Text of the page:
Of the three proposals presented by the teams of designers and architects, there was only one that really took into account all the aspects and requirements to build a building worthy of its environment. The team chosen was made up of Ruy Jervis d’Athouguia, Pedro Cid and Alberto Pessoa.

The whole of the Gulbenkian complex has different areas joined together in a unique and very attractive way. In the surroundings of the complex you can appreciate a green area with grass, swimming pools and even an outdoor auditorium, designed by the landscape architects Gonçalo Ribeiro and António Viana Barreto. 

The external part of the museum is shaped like a giant parallelepiped, which is made of a mixture of concrete and granite creating a subtle chromatic balance. The entire design is based on each of the works of art collected by Calouste. On the ground floor, there is a temporary exhibition hall, an auditorium, a museum shop, a cafeteria, and the Art Library.

A characteristic that often attracts much public attention is the large and numerous windows that provide a beautiful view of nature so that visitors can admire the art and feel in a completely natural environment.

The design of the building developed by a group of architects has a modern style based on the latest trends in architecture. In fact, the Calouste Gulbenkian Foundation was awarded the Valmor Prize for Architecture in 1975. In addition, several decades later, in 2010, it was named Portugal’s National Monument.


Gulbenkian museum in Lisbon

Gulbenkian Museum in Lisbon, sourced from Wikimedia

The exhibitions are distributed in chronological and geographical order creating two independent circuits within a common visit. The only exhibitions that are not always in the same place are temporary exhibitions.

The first part of the first circuit of the museum is where you can appreciate oriental and classic art.

In the second circuit are the European works of art which are subdivided into sections for art books, sculptures, paintings, decorative arts of the eighteenth century, and especially the works of René Lalique. 

In the second circuit, you can distinguish a large number of pieces with artistic tendencies of Europe dating from the eleventh century to works of the mid-twentieth century. First, you can see works and sculptures made in ivory and illuminated manuscript books, followed by a sample of 15 of the paintings and sculptures of the sixteenth and seventeenth centuries.

The rest of the exhibits are divided into Renaissance works of art brought from Flanders, France, and Italy. There are 18th-century decorative arts which have gold and silver earrings. The paintings and sculptures also have certain characteristics that make them unique. Among the other decorative arts, you can see the group of paintings of the Venetian Francesco Guardi, as well as English paintings of the eighteenth and nineteenth century. And finally, a wonderful collection of jewels and glass works by René Lalique. 

“Founder’s Collection” Rooms

Room 1: Egyptian Art

In the Egyptian art room, you can see Egyptian statues from the late period, the new empire and the Ancient Empire.

Room 2: Greco-Roman Art

On the Greco-Roman side, there are several collections of vessels, coins, glass, sculptures, and jewelry from the Roman Empire.

Room 3: Mesopotamian Art

In-room 3 you can see works from the Assyrian bas-relief of the 9th century BC. 

Room 4: Islam Art 

As the art of Islam, there are vases, dishes, tiles, Persian textiles, Turks and Syrians from the thirteenth to seventeenth centuries.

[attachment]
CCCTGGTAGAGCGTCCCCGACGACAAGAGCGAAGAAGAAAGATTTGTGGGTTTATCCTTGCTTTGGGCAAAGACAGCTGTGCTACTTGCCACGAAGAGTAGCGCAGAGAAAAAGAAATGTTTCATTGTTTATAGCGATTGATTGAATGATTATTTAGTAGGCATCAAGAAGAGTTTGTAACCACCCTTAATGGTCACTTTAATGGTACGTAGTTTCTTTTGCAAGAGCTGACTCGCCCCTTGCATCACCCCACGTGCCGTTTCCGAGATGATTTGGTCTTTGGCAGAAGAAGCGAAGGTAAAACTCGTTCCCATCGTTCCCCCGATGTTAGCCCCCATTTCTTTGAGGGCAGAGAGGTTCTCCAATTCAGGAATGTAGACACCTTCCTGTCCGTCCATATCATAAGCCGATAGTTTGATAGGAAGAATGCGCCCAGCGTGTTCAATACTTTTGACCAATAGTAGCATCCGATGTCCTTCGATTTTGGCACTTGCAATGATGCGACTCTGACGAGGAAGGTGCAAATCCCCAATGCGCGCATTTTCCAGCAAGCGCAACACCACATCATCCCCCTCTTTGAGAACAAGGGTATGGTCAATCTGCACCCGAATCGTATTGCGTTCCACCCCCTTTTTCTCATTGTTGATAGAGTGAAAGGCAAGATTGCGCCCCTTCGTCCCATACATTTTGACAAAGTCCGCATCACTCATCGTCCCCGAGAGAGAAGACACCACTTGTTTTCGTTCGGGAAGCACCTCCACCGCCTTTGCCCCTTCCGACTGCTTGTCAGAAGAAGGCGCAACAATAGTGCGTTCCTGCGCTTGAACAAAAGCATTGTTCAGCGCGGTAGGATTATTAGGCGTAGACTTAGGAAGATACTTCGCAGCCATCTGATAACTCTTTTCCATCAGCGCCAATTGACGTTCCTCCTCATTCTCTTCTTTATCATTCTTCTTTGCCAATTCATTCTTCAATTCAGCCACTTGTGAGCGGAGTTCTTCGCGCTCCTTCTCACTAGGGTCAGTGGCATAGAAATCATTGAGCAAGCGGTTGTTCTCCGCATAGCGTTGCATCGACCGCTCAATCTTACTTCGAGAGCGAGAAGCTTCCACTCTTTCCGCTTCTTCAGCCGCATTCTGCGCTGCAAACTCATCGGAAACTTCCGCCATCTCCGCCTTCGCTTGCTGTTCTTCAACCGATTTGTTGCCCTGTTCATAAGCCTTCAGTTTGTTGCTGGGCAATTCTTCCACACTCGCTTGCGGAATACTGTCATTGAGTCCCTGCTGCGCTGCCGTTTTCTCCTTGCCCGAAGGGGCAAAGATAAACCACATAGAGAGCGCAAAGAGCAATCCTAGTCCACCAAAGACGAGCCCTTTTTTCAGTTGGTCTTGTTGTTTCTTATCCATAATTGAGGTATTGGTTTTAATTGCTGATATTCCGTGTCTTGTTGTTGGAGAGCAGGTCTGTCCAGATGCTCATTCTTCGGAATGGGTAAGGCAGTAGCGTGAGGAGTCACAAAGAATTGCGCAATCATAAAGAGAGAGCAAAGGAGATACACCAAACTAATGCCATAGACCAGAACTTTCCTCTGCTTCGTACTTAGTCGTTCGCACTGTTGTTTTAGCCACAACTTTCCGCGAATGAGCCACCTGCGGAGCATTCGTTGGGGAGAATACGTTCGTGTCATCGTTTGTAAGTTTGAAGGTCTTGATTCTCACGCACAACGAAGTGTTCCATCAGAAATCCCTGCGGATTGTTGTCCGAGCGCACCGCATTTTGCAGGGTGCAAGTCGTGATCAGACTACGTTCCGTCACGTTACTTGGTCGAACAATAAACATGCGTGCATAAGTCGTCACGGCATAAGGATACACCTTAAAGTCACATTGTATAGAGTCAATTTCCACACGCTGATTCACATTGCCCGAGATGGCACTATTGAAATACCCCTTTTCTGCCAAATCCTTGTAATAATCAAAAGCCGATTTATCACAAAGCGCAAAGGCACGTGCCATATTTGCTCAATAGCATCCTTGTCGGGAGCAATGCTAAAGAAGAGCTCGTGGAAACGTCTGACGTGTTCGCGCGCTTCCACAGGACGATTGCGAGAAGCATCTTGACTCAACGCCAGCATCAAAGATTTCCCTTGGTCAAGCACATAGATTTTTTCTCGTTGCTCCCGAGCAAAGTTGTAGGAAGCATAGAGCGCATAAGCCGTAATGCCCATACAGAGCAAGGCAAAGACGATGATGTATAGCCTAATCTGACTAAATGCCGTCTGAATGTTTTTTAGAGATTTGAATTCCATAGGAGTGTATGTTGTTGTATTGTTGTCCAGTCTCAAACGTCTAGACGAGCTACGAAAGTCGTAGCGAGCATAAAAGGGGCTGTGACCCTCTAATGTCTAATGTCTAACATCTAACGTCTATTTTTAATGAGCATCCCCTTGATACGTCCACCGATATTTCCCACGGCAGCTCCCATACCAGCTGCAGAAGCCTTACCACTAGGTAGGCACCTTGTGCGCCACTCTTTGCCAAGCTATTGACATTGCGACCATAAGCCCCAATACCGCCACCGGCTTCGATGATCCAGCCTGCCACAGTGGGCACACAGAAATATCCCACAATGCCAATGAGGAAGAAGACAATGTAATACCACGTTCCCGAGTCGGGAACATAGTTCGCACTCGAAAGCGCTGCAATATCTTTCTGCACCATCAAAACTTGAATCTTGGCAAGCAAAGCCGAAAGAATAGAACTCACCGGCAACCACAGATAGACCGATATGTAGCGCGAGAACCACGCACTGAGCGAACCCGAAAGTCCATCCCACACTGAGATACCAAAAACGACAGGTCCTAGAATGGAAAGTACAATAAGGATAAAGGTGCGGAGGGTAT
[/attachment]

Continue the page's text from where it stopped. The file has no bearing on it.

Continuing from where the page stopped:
Room 5: Armenian Art

The Armenian art room is one of the small collections that include a 17th century illuminated bible and an evangelist.

Room 6: Art from the Far East

In the Far East room, you can see the different Chinese and Japanese objects from the 12th to the 19th century.

Room 7: Ivory and Miniated books

In this room is where circuit number two begins, with European works of art, with a collection of ivory sculptures. Illuminated manuscripts, printed books and other bookbindings dating back to the 12th and mid 20th centuries.

Room 8: Painting and Sculpture from the 15th to the 17th Centuries

Here you can appreciate different works of art, among paintings and sculptures, by different authors: Dirk Bouts, Rogier Van Der Weyden, Pedro Pablo Rubens, Anton Van Dyck, Frans Hals, Rembrandt, Cima da Conegliano, and many more. 

Room 9: Renaissance Art

In the Renaissance room, you can see several works from the period and tapestries by Giulio Romano.

Room 10: 18th-Century French Decorative Arts

In this room are several pieces of French jewelry, sets of furniture and tapestries of the eighteenth century.

Room 11: 18th-Century French Paintings and Sculptures

The paintings and sculptures in this room are by artists such as Hubert Robert, Jean-Baptiste Lemoyne, Pigalle, Caffieri and Houdon.

Room 12: 18th and 19th-Century French Silver

Here you can see the gold and silver pieces of artists such as Antoine-Sébastien Durand and Jacques Roettiers.

Rooms 13, 14 and 15: Paintings and Sculptures

In this room, there are English paintings from the eighteenth to nineteenth centuries, Italian canvases from the eighteenth century, and French paintings and sculptures from the nineteenth century. Among the works on display are some by Francesco Guardi, Thomas Gainsborough, Jean-Honoré Fragonard, Joseph Turner, and others. In addition, there are sculptures by Carpeaux, Barye, Dalou, and Rodin.

Room 16: René Lalique

This last room displays works by René Lalique, where you can appreciate jewels and crystal objects recognized as one of the most relevant in the world.

These are all the rooms that can be found in the museum in which the different types of art from different periods and artists are exhibited. In addition to all this exhibition, on the outside, the garden can be a really attractive and fun space for children.

In it, there are many spaces to run and play, and observe animals such as geese, ducks, and doves. You can also stop by the cafeteria or souvenir shop to hang out and take a souvenir with you.

Practical Information


Entrance to the Compleo is 5 €
If you want to visit all the exhibitions of the Gulbenkian you must buy a 15€ ticket
If you have a Lisbon Card you can get a 20% discount
Free on Sundays


You can find Fundação Calouste Gulbenkian at Avenida Berna 45 (stop at Praça Espanha metro station)
Open 10:00 a.m.  – 06:00 p.m
Closed on Tuesdays

If you come to Lisbon and want to get to know not only Portuguese art and history but also works from all around the world, then this place is perfect to enjoy with your family.